Income Inequality and Adult Literacy

I wanted to share a really alarming chart from the OECD’s summary analysis of the initial PIAAC results. (PIAAC, for those jumping into this for the first time, is a new international survey of adult skills, released a few weeks ago.)

Source: Skilled for Life - Key findings from the survey of adult skills (OECD), 2013

Source: Skilled for Life – Key findings from the survey of adult skills (OECD), 2013

Look at where the U.S. is on this chart (bottom left): of the countries surveyed, we have the second highest income inequality, and the highest literacy skills inequality.

The bottom left corner is the absolute worst place to be, and that’s where we are.

But this chart also supports the notion that skills are not the only story when it comes to income inequality: Japan, which also has worse than average skills inequality, (though not as bad as the U.S.), manages to have the lowest income inequality of those countries surveyed. This suggests that other factors are at work in Japan that reduce income inequality. If skills were the only factor, you’d see the countries with the greatest skills inequality all clustered in the bottom left corner.

In addition, several countries, like Germany and Sweden, do a much better job at addressing the skills gap, but still have a higher-than-average income inequality.

The point is, while low skills may be an overall drag on economic growth, there appear to be other other things you can do to steer more income growth towards those at the bottom of the wage scale.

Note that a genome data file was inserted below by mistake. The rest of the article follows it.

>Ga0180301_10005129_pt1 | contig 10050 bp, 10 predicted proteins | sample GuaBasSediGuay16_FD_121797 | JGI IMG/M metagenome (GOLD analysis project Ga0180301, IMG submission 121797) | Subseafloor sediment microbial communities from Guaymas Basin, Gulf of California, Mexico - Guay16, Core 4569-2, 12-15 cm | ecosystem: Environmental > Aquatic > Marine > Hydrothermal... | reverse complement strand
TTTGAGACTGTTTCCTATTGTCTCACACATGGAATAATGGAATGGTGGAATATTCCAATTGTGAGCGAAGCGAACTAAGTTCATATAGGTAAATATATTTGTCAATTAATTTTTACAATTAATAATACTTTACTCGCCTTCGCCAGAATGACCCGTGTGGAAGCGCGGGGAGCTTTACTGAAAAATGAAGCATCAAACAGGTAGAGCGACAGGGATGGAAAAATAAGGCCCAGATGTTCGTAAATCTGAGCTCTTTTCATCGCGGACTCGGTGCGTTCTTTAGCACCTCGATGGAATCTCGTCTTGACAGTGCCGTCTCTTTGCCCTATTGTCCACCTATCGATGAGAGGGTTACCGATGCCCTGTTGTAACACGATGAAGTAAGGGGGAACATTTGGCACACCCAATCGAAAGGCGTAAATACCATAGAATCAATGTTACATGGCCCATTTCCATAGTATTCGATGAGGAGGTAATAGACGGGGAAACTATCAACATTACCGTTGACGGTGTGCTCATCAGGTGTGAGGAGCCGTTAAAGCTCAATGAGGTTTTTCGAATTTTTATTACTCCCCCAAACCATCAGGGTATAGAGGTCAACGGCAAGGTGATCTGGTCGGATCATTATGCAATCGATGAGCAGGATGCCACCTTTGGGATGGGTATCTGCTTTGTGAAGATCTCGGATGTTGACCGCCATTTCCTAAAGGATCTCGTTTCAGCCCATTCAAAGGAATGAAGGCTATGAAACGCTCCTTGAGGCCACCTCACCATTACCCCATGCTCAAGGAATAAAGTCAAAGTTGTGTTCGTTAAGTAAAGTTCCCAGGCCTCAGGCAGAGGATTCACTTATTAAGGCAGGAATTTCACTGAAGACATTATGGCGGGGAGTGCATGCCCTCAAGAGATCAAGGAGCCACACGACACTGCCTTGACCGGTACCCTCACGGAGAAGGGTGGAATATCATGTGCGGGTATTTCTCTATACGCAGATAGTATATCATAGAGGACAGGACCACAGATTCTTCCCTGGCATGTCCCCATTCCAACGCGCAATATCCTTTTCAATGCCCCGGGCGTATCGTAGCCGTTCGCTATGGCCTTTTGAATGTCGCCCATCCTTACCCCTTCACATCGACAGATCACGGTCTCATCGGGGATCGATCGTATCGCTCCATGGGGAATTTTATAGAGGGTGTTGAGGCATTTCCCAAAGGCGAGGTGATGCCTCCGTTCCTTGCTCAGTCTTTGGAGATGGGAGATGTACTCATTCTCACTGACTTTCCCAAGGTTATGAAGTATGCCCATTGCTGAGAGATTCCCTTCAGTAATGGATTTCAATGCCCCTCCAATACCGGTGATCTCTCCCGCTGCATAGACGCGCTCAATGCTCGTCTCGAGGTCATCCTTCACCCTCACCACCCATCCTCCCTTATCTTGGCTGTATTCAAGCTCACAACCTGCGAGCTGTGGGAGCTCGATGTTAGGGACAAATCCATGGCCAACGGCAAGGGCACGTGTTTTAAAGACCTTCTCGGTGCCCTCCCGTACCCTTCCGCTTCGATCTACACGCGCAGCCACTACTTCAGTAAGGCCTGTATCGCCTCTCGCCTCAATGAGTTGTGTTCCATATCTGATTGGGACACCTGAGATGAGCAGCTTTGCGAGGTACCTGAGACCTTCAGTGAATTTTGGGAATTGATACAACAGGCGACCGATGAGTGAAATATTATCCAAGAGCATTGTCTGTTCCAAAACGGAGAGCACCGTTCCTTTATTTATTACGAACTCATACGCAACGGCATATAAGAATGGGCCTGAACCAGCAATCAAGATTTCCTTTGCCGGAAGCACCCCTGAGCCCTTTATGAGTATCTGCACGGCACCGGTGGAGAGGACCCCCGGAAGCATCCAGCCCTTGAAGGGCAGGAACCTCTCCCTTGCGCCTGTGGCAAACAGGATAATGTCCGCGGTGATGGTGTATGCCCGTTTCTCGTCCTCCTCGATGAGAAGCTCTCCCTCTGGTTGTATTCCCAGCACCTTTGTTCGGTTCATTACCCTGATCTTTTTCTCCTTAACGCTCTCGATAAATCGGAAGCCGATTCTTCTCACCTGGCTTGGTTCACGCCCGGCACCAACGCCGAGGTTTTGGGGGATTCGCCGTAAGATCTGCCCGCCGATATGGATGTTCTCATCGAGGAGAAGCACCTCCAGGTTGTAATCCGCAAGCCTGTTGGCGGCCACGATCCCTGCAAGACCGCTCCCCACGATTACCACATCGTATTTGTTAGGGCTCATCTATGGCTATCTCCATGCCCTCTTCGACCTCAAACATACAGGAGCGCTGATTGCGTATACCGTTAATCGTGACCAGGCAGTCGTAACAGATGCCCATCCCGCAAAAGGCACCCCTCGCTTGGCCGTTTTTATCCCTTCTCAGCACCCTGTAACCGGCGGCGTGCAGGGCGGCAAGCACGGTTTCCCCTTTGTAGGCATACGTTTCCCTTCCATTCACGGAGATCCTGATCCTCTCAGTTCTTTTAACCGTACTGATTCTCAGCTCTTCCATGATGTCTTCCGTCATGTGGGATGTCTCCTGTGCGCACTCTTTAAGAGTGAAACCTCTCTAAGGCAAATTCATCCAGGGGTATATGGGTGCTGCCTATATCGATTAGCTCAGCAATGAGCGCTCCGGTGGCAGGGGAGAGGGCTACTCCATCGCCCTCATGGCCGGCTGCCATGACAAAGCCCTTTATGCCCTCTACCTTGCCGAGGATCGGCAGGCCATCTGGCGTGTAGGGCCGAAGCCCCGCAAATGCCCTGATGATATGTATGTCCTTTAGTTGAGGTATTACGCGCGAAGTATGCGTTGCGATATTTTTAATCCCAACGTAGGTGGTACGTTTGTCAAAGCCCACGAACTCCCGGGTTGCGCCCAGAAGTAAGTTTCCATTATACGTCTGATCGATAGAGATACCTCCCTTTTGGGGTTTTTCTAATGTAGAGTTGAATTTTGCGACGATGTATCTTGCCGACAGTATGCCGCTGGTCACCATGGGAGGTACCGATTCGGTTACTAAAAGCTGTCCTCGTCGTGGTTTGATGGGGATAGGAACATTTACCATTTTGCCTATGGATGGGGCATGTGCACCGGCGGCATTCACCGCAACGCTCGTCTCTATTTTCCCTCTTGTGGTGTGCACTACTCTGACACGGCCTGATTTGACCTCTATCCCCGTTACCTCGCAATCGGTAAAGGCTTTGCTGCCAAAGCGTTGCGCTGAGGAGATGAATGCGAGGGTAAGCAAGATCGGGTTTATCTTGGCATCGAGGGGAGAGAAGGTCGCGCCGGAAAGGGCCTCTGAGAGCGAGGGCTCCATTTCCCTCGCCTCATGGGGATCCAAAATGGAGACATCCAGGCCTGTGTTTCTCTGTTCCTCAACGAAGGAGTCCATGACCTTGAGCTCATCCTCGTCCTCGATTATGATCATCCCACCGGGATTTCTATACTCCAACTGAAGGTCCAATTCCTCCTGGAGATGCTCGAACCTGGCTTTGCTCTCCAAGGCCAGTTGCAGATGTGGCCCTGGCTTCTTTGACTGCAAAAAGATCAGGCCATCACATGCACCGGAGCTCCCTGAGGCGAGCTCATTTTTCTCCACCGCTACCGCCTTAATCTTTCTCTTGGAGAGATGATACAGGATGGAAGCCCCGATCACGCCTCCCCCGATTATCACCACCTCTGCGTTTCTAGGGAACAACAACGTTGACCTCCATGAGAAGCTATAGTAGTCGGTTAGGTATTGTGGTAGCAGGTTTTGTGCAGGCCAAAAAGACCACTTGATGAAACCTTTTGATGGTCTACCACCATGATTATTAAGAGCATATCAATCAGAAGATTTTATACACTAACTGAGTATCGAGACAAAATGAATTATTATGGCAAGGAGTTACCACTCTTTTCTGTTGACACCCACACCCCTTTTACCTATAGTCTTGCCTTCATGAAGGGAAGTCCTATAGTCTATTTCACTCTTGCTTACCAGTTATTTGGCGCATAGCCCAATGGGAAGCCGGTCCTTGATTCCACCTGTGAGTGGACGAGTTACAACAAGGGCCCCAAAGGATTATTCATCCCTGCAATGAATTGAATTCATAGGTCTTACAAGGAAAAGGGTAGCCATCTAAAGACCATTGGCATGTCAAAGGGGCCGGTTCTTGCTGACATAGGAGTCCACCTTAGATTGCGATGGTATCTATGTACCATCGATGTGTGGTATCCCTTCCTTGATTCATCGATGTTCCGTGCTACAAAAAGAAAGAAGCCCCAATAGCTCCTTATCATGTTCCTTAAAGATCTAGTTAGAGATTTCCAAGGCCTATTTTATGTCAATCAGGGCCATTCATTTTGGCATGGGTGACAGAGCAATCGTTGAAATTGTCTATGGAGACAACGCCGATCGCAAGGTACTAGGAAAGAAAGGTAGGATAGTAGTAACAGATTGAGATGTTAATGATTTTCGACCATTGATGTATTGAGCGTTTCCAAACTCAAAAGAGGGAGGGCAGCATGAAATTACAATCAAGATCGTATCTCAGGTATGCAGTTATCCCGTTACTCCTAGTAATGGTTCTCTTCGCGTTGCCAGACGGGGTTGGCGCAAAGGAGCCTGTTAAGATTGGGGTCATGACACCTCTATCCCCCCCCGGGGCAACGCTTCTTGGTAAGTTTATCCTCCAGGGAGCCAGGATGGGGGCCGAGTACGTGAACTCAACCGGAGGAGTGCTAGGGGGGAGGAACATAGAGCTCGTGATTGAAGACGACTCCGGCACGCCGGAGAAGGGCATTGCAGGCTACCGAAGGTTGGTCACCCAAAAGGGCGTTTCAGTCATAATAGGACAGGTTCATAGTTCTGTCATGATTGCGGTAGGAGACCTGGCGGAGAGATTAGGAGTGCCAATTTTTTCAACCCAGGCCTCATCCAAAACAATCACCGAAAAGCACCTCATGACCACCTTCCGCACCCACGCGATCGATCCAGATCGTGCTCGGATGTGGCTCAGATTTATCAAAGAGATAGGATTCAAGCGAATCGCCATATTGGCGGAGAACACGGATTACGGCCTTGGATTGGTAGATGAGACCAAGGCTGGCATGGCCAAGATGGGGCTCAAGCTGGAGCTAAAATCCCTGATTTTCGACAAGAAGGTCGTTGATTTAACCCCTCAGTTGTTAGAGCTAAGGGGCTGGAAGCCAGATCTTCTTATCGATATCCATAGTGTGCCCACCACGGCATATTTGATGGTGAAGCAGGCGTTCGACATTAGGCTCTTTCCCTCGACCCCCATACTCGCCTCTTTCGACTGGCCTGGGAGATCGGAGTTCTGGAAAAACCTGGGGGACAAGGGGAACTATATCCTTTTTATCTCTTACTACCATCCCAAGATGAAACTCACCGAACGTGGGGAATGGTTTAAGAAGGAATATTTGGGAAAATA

A Few More Thoughts About PIAAC

I’m spending a little more time with PIAAC today in preparation for a webinar I’ve been asked to participate in tomorrow. So I thought I’d post a couple of random, non-exhaustive (but possibly exhausting) thoughts about not only the data but also the media coverage of the survey—which has a large influence, I think on how to view this new data in terms of advocacy.

First, it’s important, I think, to remember that PIAAC is a measure of skills. One of the most prominent issues that emerges from the PIAAC data is that, in the U.S., many adults with a high school or even a postsecondary education still lack strong basic skills, and lag behind their counterparts in many other countries. This serves as a reminder that we have to be careful in adult education not to conflate credential attainment with skills—they’re not the same thing. It’s not unusual, for example, to hear someone talk about how adult education addresses skills by increasing the number of GEDs or diplomas acquired, or the number of students who have gone onto college. That works if you believe credentials are accurate proxies for skills, but the PIAAC data calls into question whether attaining those credentials (and we do a relatively good job compared to other countries in handing out credentials) provides all those receiving them with a good education and strong, marketable skills. We probably need to evaluate more closely the actual skills people acquire at every age and in whatever course of study they’re in, rather than just focus on credential attainment—or at least look more critically at whether our credentials are sufficient proxies for skills.